Archaeologists are feverishly uncovering and studying hundreds of ornate, rock-cut tombs carved out of a towering cliff in Blaundos, Uşak, Turkey, a city that was named after a commander in the army of Alexander the Great.
Inhabited for centuries by Macedonians, the area was later an important Roman city, serving as a center for Christian worship in Byzantine times near the larger city of Ousakeion.
First systematically excavated in 2018, archeologists are still continuing to uncover the beautifully painted rock tombs, which at one time were carved into the cliff in a canyon and which once had their own doors made of marble.
The city was located strategically atop a hill with nearly 365-degree views of the surrounding countryside, which would have made it extremely difficult to take by force.
The tombs feature colorful floral art depicting mythological figures, flowers, vines, and grapes along with geometrical patterns, according to a report from Smithsonian Magazine.
A total of four hundred tombs, dating back to 1,800 years ago, when the ancient city was part of the Roman Empire, were painstakingly carved into the face of the cliff.
Although known to the outside world as far back as 150 years ago, there had not been any official research at the site until 2018, when archaeologists who were part of the Blaundos Archaeological Excavation Project began their work.
The Daily Sabah reports that the team has found temples, a theater, a public bath, aqueducts, a public building, a stadium, and other constructions in the ancient city.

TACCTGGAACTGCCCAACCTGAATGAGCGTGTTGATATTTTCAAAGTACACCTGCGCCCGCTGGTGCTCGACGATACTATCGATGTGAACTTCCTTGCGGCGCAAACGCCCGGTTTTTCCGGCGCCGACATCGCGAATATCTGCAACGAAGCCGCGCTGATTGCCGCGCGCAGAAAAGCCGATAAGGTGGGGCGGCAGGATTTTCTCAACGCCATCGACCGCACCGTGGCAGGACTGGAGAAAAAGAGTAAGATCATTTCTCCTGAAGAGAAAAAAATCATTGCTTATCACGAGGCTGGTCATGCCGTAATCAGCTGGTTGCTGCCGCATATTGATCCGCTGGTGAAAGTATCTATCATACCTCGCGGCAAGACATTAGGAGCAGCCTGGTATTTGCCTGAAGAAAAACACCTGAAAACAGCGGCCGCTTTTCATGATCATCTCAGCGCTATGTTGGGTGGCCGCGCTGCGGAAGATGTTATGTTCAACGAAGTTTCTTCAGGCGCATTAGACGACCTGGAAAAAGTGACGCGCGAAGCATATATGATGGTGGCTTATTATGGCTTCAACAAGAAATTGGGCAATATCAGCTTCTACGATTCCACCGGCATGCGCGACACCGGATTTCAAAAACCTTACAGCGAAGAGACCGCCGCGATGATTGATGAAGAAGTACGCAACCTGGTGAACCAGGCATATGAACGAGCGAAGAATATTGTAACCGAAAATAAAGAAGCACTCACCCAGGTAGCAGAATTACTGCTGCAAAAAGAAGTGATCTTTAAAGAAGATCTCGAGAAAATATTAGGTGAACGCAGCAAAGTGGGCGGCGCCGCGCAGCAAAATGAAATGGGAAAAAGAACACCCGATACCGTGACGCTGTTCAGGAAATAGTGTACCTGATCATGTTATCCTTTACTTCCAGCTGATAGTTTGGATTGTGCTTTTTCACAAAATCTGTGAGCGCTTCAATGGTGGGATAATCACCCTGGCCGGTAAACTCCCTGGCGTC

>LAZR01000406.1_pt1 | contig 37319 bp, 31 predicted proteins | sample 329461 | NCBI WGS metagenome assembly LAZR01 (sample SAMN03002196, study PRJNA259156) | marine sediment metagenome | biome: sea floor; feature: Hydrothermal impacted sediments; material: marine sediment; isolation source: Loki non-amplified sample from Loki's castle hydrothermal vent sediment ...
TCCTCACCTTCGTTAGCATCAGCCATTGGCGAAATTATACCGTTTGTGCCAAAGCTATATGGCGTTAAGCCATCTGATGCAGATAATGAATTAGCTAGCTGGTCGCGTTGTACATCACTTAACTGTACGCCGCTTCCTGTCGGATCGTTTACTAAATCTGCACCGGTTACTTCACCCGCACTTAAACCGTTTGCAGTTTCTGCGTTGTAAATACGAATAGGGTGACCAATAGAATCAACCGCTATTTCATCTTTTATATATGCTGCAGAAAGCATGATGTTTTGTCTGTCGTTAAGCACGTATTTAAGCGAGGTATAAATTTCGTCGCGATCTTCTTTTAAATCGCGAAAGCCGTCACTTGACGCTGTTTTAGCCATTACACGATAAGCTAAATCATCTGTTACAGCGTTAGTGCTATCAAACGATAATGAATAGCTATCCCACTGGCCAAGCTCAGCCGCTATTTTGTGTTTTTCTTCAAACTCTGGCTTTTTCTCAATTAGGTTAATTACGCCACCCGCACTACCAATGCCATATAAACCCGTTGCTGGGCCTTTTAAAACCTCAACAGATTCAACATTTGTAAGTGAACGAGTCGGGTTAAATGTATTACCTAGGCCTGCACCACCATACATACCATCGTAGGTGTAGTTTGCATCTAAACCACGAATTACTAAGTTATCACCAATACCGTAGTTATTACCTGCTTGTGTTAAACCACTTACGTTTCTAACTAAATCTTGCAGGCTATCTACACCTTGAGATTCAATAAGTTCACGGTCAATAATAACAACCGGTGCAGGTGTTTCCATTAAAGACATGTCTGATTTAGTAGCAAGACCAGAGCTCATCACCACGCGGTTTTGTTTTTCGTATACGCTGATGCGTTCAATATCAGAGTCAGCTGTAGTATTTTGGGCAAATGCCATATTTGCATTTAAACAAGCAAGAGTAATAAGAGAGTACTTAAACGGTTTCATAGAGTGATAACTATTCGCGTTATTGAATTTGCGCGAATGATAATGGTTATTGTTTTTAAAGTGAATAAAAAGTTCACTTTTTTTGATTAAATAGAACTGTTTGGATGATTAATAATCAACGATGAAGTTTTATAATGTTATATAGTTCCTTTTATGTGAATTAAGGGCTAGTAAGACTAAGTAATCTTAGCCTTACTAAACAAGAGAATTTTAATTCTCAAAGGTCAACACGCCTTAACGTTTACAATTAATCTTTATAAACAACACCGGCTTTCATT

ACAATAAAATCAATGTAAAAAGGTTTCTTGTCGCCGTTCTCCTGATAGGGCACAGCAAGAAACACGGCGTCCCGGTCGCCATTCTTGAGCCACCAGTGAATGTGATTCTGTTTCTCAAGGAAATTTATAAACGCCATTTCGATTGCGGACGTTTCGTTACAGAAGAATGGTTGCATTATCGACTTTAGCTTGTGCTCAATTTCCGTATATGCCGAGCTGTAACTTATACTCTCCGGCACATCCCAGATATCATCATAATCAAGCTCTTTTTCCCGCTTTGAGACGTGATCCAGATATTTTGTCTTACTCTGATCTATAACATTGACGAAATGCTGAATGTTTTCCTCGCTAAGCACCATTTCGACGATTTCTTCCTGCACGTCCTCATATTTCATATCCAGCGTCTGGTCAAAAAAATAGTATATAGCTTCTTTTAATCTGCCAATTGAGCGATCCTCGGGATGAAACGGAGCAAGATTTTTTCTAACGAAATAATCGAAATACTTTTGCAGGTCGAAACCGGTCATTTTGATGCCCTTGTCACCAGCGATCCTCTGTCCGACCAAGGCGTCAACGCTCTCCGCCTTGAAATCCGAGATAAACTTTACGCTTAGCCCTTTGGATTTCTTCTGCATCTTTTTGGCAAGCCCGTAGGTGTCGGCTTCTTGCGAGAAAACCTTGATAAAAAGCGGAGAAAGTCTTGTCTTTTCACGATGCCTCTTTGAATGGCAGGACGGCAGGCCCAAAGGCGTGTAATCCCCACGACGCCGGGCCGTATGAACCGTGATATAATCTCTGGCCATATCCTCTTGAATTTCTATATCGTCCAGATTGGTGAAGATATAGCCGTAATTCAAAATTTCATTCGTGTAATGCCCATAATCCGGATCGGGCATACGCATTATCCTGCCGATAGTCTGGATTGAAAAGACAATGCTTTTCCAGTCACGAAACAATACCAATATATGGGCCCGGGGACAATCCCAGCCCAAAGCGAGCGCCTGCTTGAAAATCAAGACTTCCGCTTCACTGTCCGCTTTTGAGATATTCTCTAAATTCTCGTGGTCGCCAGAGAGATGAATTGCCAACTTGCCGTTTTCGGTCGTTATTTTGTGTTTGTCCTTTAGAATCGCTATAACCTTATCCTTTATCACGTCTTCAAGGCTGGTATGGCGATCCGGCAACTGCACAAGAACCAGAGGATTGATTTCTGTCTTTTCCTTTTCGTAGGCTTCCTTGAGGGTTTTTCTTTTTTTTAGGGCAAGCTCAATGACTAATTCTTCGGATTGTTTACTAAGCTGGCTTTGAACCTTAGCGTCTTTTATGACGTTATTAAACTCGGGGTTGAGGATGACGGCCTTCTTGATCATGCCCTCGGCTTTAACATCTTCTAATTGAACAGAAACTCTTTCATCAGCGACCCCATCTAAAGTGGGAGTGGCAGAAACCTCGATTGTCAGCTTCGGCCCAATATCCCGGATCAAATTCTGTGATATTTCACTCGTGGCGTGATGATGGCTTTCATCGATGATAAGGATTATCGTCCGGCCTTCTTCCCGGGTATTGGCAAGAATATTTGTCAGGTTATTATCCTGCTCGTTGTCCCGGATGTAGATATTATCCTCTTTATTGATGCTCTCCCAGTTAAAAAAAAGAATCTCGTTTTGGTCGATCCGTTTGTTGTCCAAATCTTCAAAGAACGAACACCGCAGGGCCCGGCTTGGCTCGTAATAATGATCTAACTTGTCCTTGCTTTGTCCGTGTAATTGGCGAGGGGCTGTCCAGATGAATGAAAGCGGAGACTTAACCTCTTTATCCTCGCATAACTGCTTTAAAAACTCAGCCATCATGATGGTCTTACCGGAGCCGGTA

Oil lamps lit in ancient rock-cut tombs to commemorate the dead
“Apart from these, we know that there are many religious, public and civil structures still under the ground,” noted expedition leader Birol Can, an archaeologist at Uşak University, in an interview.
Birol Can says: “There are arched sarcophagi carved into the bedrock in front of the walls of each room. Apart from these, places that are thought to be used for funeral ceremonies were also found inside the rock tombs. The main door of the tombs was closed with a marble door and reopened during burial or ceremony times in the past.”
Live Science reports that some of the tombs have only one chamber, but others are “complex structures formed by arranging rooms one after the other,” according to Can.
“These rooms were not created in one go,” he explains, adding “it is understood from the traces on the walls that these tombs were originally designed as a single room” that was then expanded with other rooms then added.
Unfortunately, as happens so often, looters partially destroyed some of the tombs, confiscating jewelry and other objects that had once been grave goods lovingly placed by relatives.
Tomb murals damaged by soot from shepherds’ fires
Still, however, the tombs are a treasure trove for archeologists and historians, who have found pottery and coins dating back to the second century AD as well as mirrors, rings, cups and even oil lamps, which may have been lit much like in the catacombs outside Rome with many oil lamps lit there as a way to commemorate the dead.
Painted murals which still decorate twenty-four of the burial chambers are in bad shape, the archeologist admits; however, the fact that they still exist at all may be something of a miracle.
“Some of these tombs were used as animal shelters by shepherds a long time ago,” Can told interviewers, adding that “the frescoes were covered with a dense and black soot layer due to the fires that were set in those times.”
Teams of conservators have cleaned some of the priceless frescoes, which sometimes depict figures form ancient Greek mythology, including Hermes, Eros, and Medusa, as well as animals, including birds and dogs.
The archeologists say there are still hundreds of such graves within the cliff. These remain to be systematically studied and explored by researchers. Perhaps most tantalizing of all, Can’s team also has plans to conduct DNA analysis in an effort to determine the ancestry, age, and sex of all those buried in the cliff tombs so very long ago.